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Re: [at-l] hardly trail related



This is SO trail related.  Please, PLEASE send it to ATC for the AT News.  
Send pictures, too:  your boots; your Dad; you; your wedding -- let 'em make 
a collage, maybe.  atconf.org.  I'd just do it myself, but it's your call 
and the pix would add a lot.

Dad had us give the garter snakes the run of the Victory Garden and Mom 
hauled us out to the forest preserve to hunt down the spring wildflowers as 
fast as they arrived.  I stepped comfortably over black snakes and chatted 
with the spring beauties as I hiked last year.

Anybody else got stories for the campfire?

Just Playin' Jane

>From: hopefl@juno.com
>To: at-l@backcountry.net
>Subject: [at-l] hardly trail related
>Date: Sun, 22 Aug 1999 15:28:32 -0600
>
>This is long and just possibly, but most likely, not trail related so
>feel free to delete.
>
>I was cleaning my boots and decided to check the condition of an older
>pair I have. I'm a pack rat I guess. I got to wondering how many pair of
>boots I've owned and why I get (in the words of my wife) emotionally
>attached to them.
>
>There is a larger connection represented by my boots, a connection to a
>world within a world, one that I do dearly love. Some time back the
>question was asked as to why we love to hike, how we came to love the
>woods.  I was introduced to the "woods" by my Dad. We used to walk over
>our fields and pasture and woods, just to walk over them. He imparted so
>much to me that as my years unfold, I am still discovering that I
>developed this attitude or that one because of my father's influence.
>
>When I was in fourth grade, my Dad got me a pair of "combat boots." We
>bought many of our work clothes at a dry goods / hardware / feed /
>military surplus store in our community. The boots he got me were just
>like the ones he wore, some he had brought home from WW2. Mercy how I
>loved those boots, I was crushed when I finally out grew them.
>
>On one of our walks along the creek on our place, I asked him if he wore
>those boots in the war. After a pause, he just quietly answered no and
>let the subject drop. Most of what I learned about my father's
>experiences in WW2 I learned from my mother. Dad would tell funny stories
>from his army days but nothing else. My Dad was a combat engineer.
>Putting  a pontoon bridge across a river, they came under fire. Many of
>them went into the frozen river, Dad was one of them. He suffered
>terrible frost bite, among other things. It hurt his circulation in his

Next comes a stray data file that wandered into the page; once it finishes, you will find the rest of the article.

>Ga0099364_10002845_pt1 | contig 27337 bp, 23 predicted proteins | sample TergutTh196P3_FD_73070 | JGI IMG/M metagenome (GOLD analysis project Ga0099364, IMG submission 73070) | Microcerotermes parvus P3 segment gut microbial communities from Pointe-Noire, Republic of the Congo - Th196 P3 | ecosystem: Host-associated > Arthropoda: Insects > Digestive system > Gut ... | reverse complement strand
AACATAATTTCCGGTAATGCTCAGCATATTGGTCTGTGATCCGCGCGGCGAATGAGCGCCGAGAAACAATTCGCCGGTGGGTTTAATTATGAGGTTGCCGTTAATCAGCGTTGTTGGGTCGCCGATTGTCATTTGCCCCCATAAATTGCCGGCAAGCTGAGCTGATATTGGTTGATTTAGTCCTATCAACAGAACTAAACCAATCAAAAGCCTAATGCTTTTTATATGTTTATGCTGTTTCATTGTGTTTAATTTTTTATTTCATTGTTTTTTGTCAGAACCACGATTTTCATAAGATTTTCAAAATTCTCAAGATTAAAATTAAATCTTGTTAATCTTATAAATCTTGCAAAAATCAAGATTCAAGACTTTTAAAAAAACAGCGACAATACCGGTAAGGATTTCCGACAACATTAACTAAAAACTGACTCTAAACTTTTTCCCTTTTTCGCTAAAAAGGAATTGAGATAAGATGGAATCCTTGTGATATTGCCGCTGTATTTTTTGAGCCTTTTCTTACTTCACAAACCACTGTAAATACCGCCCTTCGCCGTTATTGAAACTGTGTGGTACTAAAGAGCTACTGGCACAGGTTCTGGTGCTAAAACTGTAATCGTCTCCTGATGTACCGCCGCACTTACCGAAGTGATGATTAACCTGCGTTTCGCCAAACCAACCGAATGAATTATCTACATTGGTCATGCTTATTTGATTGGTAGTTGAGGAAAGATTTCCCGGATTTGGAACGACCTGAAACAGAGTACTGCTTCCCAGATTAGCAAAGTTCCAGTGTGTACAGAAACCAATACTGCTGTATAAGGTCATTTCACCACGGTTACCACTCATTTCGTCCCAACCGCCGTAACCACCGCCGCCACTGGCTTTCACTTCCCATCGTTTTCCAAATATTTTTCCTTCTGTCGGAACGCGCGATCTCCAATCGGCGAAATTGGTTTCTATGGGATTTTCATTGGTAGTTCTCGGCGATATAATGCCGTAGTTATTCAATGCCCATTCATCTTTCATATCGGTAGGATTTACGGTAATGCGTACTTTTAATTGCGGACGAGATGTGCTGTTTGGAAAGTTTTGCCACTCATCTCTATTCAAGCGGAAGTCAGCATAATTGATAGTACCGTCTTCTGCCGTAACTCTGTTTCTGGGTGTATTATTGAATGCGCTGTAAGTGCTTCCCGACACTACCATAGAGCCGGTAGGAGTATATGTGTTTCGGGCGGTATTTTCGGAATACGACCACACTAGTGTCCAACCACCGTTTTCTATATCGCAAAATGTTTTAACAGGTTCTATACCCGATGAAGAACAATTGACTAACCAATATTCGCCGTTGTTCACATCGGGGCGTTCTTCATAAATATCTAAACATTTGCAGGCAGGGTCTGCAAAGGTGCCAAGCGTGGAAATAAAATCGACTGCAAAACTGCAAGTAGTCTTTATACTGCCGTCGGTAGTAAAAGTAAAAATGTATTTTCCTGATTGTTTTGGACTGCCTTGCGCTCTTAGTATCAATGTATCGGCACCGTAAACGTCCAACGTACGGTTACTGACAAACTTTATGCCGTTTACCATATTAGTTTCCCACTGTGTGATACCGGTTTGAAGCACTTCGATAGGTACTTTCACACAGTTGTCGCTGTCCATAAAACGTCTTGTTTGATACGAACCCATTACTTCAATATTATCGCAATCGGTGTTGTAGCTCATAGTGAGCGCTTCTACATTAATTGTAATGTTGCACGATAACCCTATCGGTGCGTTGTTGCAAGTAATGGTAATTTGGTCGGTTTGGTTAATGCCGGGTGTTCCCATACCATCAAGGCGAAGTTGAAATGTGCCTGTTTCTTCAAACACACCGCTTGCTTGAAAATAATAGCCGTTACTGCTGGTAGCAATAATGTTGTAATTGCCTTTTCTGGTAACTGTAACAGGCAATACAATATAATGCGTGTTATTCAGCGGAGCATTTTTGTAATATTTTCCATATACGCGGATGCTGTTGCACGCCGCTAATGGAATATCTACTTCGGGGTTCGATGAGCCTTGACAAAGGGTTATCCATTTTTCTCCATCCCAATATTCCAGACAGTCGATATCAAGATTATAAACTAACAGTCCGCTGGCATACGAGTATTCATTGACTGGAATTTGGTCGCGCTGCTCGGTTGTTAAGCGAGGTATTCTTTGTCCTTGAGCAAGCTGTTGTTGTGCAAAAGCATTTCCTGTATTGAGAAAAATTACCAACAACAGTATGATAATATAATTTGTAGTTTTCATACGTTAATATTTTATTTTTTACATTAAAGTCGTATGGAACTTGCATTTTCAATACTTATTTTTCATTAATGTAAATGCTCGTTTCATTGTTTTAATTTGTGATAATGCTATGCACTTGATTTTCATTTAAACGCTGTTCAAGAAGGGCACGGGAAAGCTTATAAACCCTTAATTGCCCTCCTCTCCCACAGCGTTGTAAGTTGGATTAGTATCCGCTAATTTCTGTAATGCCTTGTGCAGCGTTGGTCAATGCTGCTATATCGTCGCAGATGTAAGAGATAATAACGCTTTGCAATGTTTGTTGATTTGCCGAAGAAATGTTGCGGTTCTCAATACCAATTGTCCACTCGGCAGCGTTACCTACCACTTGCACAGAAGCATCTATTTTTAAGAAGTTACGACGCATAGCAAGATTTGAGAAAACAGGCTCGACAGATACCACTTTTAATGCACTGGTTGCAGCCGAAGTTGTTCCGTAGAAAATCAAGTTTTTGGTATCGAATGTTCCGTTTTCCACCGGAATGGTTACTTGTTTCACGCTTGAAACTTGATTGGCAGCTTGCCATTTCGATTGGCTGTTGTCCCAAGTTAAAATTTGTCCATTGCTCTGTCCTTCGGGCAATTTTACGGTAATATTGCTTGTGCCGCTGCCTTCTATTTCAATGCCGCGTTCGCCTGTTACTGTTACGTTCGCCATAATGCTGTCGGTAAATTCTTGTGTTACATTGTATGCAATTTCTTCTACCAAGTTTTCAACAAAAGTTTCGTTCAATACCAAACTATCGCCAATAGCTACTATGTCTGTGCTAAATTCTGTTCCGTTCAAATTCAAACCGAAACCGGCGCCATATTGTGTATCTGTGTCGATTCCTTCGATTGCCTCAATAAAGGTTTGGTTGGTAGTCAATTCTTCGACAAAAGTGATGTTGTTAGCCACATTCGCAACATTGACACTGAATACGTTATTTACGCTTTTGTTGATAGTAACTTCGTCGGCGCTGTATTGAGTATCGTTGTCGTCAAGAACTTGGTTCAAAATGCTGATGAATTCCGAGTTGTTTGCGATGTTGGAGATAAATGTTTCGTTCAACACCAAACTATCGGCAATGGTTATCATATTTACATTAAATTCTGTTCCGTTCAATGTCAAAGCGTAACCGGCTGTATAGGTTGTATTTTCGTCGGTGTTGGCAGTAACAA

>legs for the rest of his life. Dad told my mother that his rescuers cut
>his clothes and boots off of him to keep him from freezing to death
>before he was taken to an aid station.
>
>I'm 52 years old and I wonder if there are enough years left to me in
>which to grow into the man that my father was. He was best man at my
>wedding. I asked him to be best man simply because he was the greatest
>man I had ever known. I am very aware of Dad's shortcomings but the love
>he had for his family made us love him back. Love covers a multitude of
>sins and shortcomings. I learned so much from his life about how real men
>should act. He was honest and forthright. I hear what he said and I
>watched him make good on his commitments. He was physically strong. He
>would toss us all about when he wrestled with us boys but when his arm
>was around my shoulders, I felt tenderness.  He couldn't sing worth a
>flip, I know because I sat beside him in church. He was dedicated to his
>family and his financial responsibilities. I saw him go to work even when
>he was ill. We were not rich by any stretch but we had enough. Dad farmed
>and worked a job and every week he gave his whole check to Mom. She gave
>some money back to him for his weekly expenses. My father's manliness was
>bigger than his pride. Concerning money, Dad taught us that if we
>couldn't be happy with little then we couldn't be happy with the whole
>world. He once told us, "Don't worry about how you're gonna make ends
>meet, worry about where you want'm to meet."
>
>Dad taught us about ecology years before I even knew there was such a
>word. He pointed out a snake in the corner of our tool crib and told me
>to leave him alone. He said old Mr. snake was the best rat trap we had on
>the place. Once I was helping him peg down the chicken wire fence. I
>asked if it wouldn't be easier to kill the fox. "Nope," he replied, "it's
>easier to fix the fence. I wont give him any chickens but he can have all
>the rabbits in the garden." We had chickens and pigs and calves, we had
>varmints like the fox and snake and rabbit. About all these he told us to
>take life judiciously because we could take it, but we could never give
>life back. Before we reached our teenage years all us boys were excellent
>marksmen. Dad not only taught us these skills but he taught us the
>responsibilities that we had every time we picked up a gun. I learned to
>take responsibility for all my actions because I watched my father take
>ownership of all his actions.
>
>All my boots are cleaned up and put away now. They make me think of so
>many lessons for life and bring back many memories. Dad has been gone
>since 1970 but I still think of him often. I still remember a pair of
>boots I wore to follow his over fields and woods. Thanks Dad.
>
>Hopeful
>
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